THELMA: I didn’t know the devastation, until then, that 87 people were killed. My mother was one of them and my life would change forever.
JACK: After her mother died, Thelma went into foster care. She lived with a family in the same neighborhood as Happy Land. She went to school across the street from where the club used to be until she was in eighth grade. That meant that every day she had to walk past the building where her mother died. The front remained blackened and burned for years.
THELMA: A lot of my life didn’t make any sense. Like, how do I end up right across the street from this place? I think that’s why I was sad every day. Because I had to see where my mother lost her life.
KARA: But that wasn’t even the worst part. After the fire, emergency service workers needed somewhere to put the bodies, so that their loved ones could identify them. The closest place that was big enough was that very same public school.
JACK: Thelma had to walk through the school doors every day knowing they were the same doors her mother’s body had been carried through hours after she died.
THELMA: I felt like there was a disassociation of the person who was going to school, the child who was going to school and the real me that was hurting inside because I didn’t have my mom. It was rough, it was rough.
KARA: Thelma finished middle school and started working. She ended up getting her GED. She also ended up in two bad marriages, something she attributes to losing her mother. Her protector.
THELMA: I got married. My husband was abusive. I left him. And I got married again. My second husband was abusive. And I, uh, divorced him. And now I’m single.
KARA: Men are shit! No offense.
THELMA: You’re absolutely right!
JACK: Losing her mom changed the course of Thelma’s life. Which made us wonder, did she know anyone else who lost a parent at Happy Land?
KARA: So there were a lot of kids who lost parents. Is there any sense of community there-
THELMA: I thought we were the only children, my siblings and I, that lost parents because, you know, we go to the memorial. We’ve been on TV and I’ve never heard of children say my mom died there. This is the first time I’m hearing that there were other children of the deceased.
KARA: Just now?
KARA: Really? You’ve never met any other…
THELMA: No, no, no.
JACK: Even, like, going to school there wasn’t anybody who said anything or…?
THELMA: No, no.
JACK: We couldn’t believe what Thelma had just told us. All this time, she thought she and her siblings were the only ones who had lost a parent in the Happy Land Fire. We were the first to tell her that there were others.
The reason we were so surprised is because the night before Kara and I first met Thelma, we had gone to the basement of one of the Libraries at Columbia University.
JACK: I am looking for the old Journalism School Masters theses. I know they’re kept somewhere in this library.
LIBRARY ATTENDANT: They might be behind the reserve desk, let me make sure that we have – that we’re able to give access to them.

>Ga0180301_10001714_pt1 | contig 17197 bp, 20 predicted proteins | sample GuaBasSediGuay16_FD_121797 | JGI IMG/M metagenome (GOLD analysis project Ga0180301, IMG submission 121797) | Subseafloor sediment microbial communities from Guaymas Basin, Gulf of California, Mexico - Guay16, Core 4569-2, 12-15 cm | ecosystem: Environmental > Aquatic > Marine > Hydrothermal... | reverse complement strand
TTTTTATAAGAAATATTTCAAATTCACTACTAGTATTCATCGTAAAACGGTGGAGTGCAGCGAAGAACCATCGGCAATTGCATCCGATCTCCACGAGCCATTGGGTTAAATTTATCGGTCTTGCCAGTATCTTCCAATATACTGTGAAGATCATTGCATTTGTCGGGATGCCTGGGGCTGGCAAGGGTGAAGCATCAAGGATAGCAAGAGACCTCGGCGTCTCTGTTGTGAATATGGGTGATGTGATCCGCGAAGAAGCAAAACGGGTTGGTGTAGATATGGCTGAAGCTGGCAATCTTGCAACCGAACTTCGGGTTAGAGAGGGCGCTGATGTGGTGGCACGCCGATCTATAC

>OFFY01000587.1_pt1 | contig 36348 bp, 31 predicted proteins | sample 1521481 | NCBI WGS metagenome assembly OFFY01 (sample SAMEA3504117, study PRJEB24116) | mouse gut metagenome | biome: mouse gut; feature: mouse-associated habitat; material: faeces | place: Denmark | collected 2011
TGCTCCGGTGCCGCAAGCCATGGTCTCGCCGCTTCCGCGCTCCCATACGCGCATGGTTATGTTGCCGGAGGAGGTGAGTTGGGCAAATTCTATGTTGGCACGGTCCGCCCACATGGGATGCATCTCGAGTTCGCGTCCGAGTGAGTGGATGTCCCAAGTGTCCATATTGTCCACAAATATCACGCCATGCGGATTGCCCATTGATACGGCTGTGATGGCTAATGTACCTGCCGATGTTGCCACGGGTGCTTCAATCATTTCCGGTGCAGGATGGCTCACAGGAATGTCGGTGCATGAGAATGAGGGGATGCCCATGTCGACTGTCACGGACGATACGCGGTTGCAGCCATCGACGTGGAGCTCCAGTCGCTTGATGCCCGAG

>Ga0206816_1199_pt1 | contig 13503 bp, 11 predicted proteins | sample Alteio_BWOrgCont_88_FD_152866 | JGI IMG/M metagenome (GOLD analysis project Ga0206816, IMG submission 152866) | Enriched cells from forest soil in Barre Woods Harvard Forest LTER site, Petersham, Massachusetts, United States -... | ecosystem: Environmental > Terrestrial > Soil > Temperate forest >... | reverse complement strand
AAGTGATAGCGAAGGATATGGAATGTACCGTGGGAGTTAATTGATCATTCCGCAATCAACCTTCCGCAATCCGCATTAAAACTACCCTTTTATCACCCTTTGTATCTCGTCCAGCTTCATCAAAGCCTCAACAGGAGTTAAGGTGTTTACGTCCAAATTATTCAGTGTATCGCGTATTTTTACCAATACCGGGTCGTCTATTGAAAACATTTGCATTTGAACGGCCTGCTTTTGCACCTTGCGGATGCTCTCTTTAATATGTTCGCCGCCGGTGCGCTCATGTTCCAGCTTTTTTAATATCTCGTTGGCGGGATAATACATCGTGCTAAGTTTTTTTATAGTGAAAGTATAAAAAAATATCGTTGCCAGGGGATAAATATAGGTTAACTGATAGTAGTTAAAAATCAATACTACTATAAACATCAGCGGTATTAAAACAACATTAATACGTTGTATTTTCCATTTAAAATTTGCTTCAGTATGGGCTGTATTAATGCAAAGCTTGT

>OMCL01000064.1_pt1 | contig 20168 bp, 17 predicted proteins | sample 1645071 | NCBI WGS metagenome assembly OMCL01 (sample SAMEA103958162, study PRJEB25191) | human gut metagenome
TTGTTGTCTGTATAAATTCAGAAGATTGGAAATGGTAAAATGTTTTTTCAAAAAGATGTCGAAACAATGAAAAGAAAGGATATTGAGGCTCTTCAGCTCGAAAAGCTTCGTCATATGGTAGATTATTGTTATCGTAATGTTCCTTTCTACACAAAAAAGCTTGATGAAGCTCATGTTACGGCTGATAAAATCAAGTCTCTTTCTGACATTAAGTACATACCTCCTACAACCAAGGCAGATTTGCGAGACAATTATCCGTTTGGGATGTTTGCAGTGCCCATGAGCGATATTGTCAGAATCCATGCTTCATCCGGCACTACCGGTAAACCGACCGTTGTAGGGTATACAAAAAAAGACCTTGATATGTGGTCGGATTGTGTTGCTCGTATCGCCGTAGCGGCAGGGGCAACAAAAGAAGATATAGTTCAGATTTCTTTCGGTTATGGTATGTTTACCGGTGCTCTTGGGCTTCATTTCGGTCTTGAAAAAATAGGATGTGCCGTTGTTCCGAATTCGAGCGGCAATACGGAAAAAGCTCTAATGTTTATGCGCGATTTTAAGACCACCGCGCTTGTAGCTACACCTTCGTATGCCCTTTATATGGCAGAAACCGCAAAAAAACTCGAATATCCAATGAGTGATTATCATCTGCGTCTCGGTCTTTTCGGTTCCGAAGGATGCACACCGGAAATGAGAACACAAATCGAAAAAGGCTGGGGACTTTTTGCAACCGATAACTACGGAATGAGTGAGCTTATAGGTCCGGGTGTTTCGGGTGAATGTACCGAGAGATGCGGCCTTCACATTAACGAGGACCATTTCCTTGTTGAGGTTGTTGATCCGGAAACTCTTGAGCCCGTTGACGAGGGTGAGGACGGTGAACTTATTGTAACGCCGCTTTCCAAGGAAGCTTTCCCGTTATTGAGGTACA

KARA: The whole library is pretty much in the basement. I really like this library because it’s like a true mid-century modern institutional space. With weird couches that are built into the walls, and dark carpet, and a fun spiral staircase that leads you down to the level where the old masters theses are.
JACK: They’re tucked away in the back corner on shelves that look like they probably haven’t been touched for about a decade.
JACK: Do you think “Major Papers” —
JACK: are different than theses
JACK: –or did they just start calling them that?
SOUND: Rustling paper.
JACK: Yep and there we go, Maurice M. Krochmal “Tierra Felize, Tierra Triste: The Consequences of the Happy Land Fire”
JACK: It turns out we weren’t the first Columbia students to look into Happy Land. In 1995, a student at the J-school named Mo Krochmal wrote his masters thesis on the fire.
Mo’s writing was by far the most detailed account we’d found. As we read through his thesis, one piece of information stood out to us: over 90 children lost a parent in the fire.
KARA: Which made sense to us, intuitively. 87 men and women — many in their 20s or 30s — they had to have left children behind.
JACK: In fact, the first person we spoke to when we visited the Happy Land memorial was an old man leaning on his cane just outside its gates, Francisco Calix.
FRANCISCO: Ooooh yeah. I had, I hd a my sister in law. A sister in law that died there too. That was my brother’s wife. Yeah, and she left uh, she left four kids.
KARA: We also read news stories about a young woman who lost her mom in the fire and was now searching for her long-lost sister. It just never crossed our minds that Thelma wouldn’t know anyone else who lost a parent at Happy Land.
THELMA: It’s been 30 years. And ‘til, up until today I thought we were the only children survivors of that event.
KARA: How do you feel hearing that you’re not?
THELMA: I don’t believe it. I would have to meet someone. I believe that by now I would have known if someone’s parents died there.
KARA: With Happy Land, there’s just this sense of we don’t talk about this. It came up with Tio Teo, when he told us that his cousins never speak about the brother that they lost. It came up again with Thelma. Then we thought back to the memorial site itself. Sealed off by a fence and padlock, lost between two busy streets. Something about this specific event seemed to be buried in time.
JACK: We wondered – if Happy Land had been on 86th street and Park Avenue and its patrons were New York’s elite: white, wealthy, not immigrants. How would it be remembered then?
JACK: Every year on March 25th, there’s a gathering at St. Thomas Aquinas church in West Farms.
THELMA: It’s beautiful, you know. I usually go up and say my mom’s name and then they have a procession where they walk down and they light candles and say a prayer. It’s really nice.
MUSIC- Lord’s prayer being sung in the Garifuna language
KARA: The community has the chance to grieve together, singing the Lord’s Prayer in the Garifuna language.
MUSIC – Lord’s prayer being sung in the Garifuna language fades out